- Created on Friday, 18 July 2014 13:10
- Written by John Grimaldi
Washington, DC - There was pretty scary news this week for people expecting to receive Social Security checks in less than 16 years from now: the Trust Fund won't have the funds to make payouts starting in 2030, according to the Congressional Budget Office.
"If things don't change, the spendthrifts in Washington will blow through the $2.8 trillion balance in the Fund. We've been warned about that prospect before, but it appears the clock is ticking faster than anybody thought. It seems the economic recovery is slower than expected and new jobs are being created at a snail's pace. Meanwhile, health care costs are rising faster despite promises that Obamacare would reduce medical bills. In addition, the healthcare law, itself, is having an unexpected negative impact," Dan Weber, president of the Association of Mature American Citizens, said.
President Obama's own CBO described the situation this way: "health insurance purchased through the exchanges created under the Affordable Care Act-would rise sharply, to a total of 14 percent of GDP by 2039, twice the 7 percent average seen over the past 40 years. That boost in spending is expected to occur because of the aging of the population, growth in per capita spending on health care, and an expansion of federal health care programs."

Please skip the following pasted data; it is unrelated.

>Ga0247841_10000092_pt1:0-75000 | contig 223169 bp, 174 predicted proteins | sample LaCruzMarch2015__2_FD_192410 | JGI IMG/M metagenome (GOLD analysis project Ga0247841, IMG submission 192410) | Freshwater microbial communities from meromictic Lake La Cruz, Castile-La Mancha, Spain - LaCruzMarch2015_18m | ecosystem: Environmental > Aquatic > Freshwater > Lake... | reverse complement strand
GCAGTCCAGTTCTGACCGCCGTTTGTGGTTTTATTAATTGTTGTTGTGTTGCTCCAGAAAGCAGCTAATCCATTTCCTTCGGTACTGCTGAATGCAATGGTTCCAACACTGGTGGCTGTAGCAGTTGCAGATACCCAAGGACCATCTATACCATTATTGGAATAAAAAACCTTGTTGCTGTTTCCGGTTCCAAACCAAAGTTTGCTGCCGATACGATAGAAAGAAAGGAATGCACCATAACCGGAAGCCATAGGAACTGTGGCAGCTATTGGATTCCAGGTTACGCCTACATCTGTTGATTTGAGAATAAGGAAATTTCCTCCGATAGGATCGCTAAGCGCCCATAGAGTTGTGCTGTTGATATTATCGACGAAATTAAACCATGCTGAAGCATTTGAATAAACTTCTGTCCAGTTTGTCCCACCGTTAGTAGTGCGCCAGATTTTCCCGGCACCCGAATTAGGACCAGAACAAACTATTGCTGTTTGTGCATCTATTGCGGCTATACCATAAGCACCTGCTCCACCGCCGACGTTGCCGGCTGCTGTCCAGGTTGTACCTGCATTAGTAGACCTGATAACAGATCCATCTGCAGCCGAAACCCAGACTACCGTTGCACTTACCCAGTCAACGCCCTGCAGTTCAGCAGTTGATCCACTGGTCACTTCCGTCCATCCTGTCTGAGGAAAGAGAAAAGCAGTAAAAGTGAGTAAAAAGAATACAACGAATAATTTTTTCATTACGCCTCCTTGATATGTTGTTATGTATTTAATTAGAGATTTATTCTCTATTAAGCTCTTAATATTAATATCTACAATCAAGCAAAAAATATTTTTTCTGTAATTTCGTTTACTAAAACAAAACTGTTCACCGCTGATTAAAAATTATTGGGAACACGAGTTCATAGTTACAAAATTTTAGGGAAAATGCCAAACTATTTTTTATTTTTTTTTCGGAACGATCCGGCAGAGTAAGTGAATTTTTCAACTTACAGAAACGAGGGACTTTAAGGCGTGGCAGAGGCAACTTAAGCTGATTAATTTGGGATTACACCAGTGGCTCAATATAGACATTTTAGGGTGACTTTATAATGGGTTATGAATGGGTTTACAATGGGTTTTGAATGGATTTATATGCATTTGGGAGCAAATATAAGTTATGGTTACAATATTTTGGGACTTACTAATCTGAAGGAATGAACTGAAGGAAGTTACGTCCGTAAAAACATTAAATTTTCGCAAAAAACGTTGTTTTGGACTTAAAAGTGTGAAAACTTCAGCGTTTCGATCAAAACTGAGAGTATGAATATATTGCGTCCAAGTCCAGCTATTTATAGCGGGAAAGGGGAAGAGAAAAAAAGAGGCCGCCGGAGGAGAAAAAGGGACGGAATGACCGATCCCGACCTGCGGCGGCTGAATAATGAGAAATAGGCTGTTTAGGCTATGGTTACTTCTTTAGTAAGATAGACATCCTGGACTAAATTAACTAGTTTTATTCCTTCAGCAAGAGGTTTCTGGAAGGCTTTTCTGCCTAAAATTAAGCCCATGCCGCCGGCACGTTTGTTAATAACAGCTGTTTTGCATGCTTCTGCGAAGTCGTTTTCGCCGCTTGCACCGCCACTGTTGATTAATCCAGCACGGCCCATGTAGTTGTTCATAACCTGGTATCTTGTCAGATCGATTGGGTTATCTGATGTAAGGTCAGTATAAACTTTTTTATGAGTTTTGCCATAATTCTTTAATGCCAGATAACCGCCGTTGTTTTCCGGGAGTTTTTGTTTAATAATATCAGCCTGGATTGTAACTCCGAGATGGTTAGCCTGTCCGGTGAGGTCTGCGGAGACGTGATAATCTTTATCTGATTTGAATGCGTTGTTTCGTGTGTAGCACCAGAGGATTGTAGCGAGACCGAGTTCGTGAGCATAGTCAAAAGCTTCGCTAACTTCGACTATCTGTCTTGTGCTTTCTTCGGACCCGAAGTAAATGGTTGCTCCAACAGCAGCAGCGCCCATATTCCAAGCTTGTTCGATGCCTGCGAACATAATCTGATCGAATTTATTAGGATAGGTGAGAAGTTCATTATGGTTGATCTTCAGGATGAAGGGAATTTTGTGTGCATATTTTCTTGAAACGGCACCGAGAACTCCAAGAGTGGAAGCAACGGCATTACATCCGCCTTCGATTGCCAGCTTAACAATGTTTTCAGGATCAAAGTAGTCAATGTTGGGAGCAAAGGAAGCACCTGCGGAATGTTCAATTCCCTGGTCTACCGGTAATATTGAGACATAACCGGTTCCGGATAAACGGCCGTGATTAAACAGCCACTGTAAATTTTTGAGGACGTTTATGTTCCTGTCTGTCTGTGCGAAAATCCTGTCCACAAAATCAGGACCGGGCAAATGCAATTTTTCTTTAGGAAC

According to a report by Investor's Business Daily, the CBO "explained that the Affordable Care Act's subsidy structure - subsidies fall as income rises - makes work 'less attractive.' Further, some people who earn right around 400% of the poverty level - the cutoff for subsidies - will have an incentive to earn less. This will be especially true for older workers who will pay up to three times as much as young workers for similar coverage via the ObamaCare exchanges."
Lower earnings reduce the Social Security Tax base at a time when the population is growing older and the number of benefit recipients is increasing rapidly.
Weber said that AMAC is firmly committed to keeping the spotlight on the issue of Social Security. "We are demanding a Social Security Guarantee for this generation and for future generations. It's not an entitlement handout, as many would suggest; it's an annuity American workers paid for all their working lives, a retirement fund that was supposed to be backed by the full faith and credit of the United States. But the government now says it does not have enough money to sustain the program."
He added that there is a way to change things by putting the focus of lawmakers on the plight America's current and future retirees face, pointing out that he has sought to put AMAC in the forefront of the search for a desperately needed solution, a real and dedicated solution for fixing Social Security, not pie-in-the-sky theories. And that solution is a simple three-part reform that includes fair and balanced age setbacks for future recipients, guaranteed minimum cost of living increases and a provision for a new personal Early Retirement Account (ERA)."